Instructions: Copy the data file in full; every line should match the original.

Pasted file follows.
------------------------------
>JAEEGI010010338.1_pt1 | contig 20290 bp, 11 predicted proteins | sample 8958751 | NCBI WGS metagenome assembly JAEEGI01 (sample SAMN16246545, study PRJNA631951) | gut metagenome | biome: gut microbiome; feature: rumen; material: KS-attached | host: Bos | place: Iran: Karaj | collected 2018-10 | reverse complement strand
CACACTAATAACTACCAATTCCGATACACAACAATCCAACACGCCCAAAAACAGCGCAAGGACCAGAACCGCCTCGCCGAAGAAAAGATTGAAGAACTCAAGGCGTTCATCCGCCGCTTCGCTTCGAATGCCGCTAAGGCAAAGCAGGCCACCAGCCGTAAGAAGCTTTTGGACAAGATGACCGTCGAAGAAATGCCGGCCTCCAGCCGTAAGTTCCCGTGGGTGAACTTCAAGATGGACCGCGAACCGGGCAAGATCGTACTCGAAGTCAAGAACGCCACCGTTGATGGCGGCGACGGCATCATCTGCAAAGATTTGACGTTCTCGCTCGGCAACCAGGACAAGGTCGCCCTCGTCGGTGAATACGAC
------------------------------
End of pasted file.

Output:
>JAEEGI010010338.1_pt1 | contig 20290 bp, 11 predicted proteins | sample 8958751 | NCBI WGS metagenome assembly JAEEGI01 (sample SAMN16246545, study PRJNA631951) | gut metagenome | biome: gut microbiome; feature: rumen; material: KS-attached | host: Bos | place: Iran: Karaj | collected 2018-10 | reverse complement strand
CACACTAATAACTACCAATTCCGATACACAACAATCCAACACGCCCAAAAACAGCGCAAGGACCAGAACCGCCTCGCCGAAGAAAAGATTGAAGAACTCAAGGCGTTCATCCGCCGCTTCGCTTCGAATGCCGCTAAGGCAAAGCAGGCCACCAGCCGTAAGAAGCTTTTGGACAAGATGACCGTCGAAGAAATGCCGGCCTCCAGCCGTAAGTTCCCGTGGGTGAACTTCAAGATGGACCGCGAACCGGGCAAGATCGTACTCGAAGTCAAGAACGCCACCGTTGATGGCGGCGACGGCATCATCTGCAAAGATTTGACGTTCTCGCTCGGCAACCAGGACAAGGTCGCCCTCGTCGGTGAATACGAC